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May. 20, 2022 | Friday
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SORE wants to pack meeting on Randwood
Residents filled the community centre in April 2018 during a meeting about plans for the Randwood Estate. (Richard Harley/File photo)

NOTL activists are hoping to pack the community centre next week when the Local Planning Appeal Tribunal hears a developer’s challenge to his plans for the Randwood Estate.

The Save Our Randwood Estate group will also be hoping to get official status in a legal challenge between the Town of Niagara-on-the-Lake and developer Benny Marotta.

The case management hearing will take place at 10 a.m. on Thursday, May 9, at the NOTL Community Centre.

Marotta is asking the appeal tribunal to quash the town’s heritage designation of the Randwood Estate.

Lyle Hall, one of SORE’s core members, said a high turnout at the community centre would help the organization’s cause.

“If the folks doing the case management meeting see a significant number of supporters in the room, they can’t help but understand how broad the support we have on this particular issue,” Hall told The Lake Report.

Hall said SORE has five different reports prepared by five different experts which the group won’t be able to present unless given what is known as party status.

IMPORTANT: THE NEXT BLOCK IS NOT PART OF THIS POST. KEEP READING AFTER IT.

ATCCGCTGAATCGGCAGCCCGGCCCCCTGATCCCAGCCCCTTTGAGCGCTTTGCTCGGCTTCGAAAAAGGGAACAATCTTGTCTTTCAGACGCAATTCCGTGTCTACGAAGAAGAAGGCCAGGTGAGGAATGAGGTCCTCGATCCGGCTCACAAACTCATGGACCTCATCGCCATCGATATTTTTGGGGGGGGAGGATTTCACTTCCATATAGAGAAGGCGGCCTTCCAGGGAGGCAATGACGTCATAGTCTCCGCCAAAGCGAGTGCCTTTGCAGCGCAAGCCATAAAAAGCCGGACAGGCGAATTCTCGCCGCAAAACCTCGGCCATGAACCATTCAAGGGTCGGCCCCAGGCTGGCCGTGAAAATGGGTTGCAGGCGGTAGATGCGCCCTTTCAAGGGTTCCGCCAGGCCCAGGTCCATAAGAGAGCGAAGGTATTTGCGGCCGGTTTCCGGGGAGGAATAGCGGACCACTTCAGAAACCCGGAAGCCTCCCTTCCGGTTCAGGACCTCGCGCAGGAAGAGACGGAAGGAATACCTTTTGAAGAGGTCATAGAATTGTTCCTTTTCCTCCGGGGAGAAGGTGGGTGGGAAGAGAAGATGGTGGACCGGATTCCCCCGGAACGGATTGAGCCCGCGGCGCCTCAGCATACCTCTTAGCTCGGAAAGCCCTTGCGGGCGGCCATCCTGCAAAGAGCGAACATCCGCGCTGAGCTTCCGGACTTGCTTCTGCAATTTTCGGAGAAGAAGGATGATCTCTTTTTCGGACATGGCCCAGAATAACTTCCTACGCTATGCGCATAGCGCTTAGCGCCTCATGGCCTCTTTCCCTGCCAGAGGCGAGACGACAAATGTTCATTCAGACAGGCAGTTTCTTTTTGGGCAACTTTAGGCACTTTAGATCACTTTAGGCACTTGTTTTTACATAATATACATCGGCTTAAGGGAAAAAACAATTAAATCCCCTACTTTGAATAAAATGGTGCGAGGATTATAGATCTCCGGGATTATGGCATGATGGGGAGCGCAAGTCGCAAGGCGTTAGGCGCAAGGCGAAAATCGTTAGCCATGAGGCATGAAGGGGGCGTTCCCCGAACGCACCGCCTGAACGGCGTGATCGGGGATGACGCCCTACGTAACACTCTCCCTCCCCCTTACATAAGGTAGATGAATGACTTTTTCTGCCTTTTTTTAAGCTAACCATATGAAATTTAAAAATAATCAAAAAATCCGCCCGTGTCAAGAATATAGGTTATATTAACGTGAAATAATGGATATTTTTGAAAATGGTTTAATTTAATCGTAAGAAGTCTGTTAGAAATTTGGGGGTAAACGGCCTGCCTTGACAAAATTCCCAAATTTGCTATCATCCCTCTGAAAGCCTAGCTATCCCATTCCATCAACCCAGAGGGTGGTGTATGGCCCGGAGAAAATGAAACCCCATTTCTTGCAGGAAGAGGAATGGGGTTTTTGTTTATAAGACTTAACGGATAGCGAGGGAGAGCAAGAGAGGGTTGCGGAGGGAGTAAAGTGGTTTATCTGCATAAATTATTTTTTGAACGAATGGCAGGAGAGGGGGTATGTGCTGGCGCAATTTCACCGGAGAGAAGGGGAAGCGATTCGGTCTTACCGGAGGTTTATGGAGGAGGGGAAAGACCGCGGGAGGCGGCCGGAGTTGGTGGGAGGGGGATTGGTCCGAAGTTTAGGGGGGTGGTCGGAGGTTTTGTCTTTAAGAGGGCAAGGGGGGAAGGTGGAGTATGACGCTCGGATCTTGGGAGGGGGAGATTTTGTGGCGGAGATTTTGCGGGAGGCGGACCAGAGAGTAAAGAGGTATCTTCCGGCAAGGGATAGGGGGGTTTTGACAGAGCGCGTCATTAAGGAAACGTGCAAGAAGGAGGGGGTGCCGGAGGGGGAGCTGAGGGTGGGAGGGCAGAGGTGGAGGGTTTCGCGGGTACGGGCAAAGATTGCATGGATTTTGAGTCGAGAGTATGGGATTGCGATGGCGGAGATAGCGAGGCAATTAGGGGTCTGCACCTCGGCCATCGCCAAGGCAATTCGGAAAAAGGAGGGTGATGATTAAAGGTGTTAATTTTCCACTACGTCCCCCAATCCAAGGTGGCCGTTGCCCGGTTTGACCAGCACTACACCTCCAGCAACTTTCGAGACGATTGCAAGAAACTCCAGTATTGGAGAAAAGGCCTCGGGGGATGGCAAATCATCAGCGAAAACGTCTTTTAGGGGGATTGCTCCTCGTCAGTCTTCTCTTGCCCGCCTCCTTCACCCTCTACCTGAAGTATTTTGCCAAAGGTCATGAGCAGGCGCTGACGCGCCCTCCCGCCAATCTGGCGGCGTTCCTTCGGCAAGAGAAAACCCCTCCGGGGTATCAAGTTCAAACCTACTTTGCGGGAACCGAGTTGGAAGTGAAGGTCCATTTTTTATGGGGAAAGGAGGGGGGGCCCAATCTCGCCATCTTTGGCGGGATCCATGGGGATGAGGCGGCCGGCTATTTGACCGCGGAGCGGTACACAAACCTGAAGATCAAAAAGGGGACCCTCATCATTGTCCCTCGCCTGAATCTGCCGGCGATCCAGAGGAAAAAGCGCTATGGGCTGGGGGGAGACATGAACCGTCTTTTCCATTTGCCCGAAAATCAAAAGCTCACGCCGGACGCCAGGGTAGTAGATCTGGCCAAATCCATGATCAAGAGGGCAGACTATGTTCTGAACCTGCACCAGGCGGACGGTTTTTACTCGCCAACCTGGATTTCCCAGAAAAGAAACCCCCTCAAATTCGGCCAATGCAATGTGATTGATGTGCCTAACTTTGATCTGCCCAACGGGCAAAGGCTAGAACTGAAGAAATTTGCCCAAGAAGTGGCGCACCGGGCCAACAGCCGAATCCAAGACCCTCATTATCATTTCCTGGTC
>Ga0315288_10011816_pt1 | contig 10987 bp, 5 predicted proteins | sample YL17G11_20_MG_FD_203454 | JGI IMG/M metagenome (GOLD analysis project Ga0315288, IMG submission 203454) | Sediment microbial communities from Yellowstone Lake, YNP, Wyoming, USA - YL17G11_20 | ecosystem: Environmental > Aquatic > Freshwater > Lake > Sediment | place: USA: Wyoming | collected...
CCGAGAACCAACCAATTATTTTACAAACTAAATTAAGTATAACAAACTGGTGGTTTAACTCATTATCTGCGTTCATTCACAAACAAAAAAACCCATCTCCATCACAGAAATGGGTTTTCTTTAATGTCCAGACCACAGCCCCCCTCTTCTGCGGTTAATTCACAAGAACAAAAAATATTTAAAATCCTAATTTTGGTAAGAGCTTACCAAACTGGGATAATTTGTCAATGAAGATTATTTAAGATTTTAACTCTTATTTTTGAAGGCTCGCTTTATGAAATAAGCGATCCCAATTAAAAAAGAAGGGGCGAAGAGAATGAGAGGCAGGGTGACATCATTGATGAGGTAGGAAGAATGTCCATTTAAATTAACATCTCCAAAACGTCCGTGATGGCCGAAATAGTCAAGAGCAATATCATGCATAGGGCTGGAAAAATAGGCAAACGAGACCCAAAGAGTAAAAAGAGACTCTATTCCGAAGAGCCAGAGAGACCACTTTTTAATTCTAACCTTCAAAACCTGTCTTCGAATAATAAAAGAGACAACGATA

“We’ve spent considerable funds on these extra reports, which we think have value. It’s different information than what the town has,” he said. “We’ve hired experts in terms of natural heritage review, in terms of the visual impact, in terms of peer review, in terms of planning and traffic.”

“We’re not suggesting anybody is swayed by numbers but I don’t think there is a downside of letting the tribunal know that this is an issue that has very broad and very deep support across the community,” said Hall.

There are a number of legal proceedings going on between the town, Two Sisters Resorts Corp. and Solmar Niagara 2 Inc., also known as Solmar Development Corp.

Marotta, a developer and owner of Solmar Development Corporation and Two Sisters Vineyard, wants to build a six-storey hotel and a 160-unit subdivision on the old Randwood Estate.

SORE, which represents local residents, many of whom live close to the Randwood site, has already won party status in two challenges this year.

In April, the Ontario Superior Court allowed SORE to be an official party in an injuction dispute between the town and Marotta. SORE also was awarded its legal costs for the proceedings. 

And in January, the Conservation Review Board gave SORE party status in Marotta’s appeal of the designation of all Randwood Estate properties under the Heritage Act.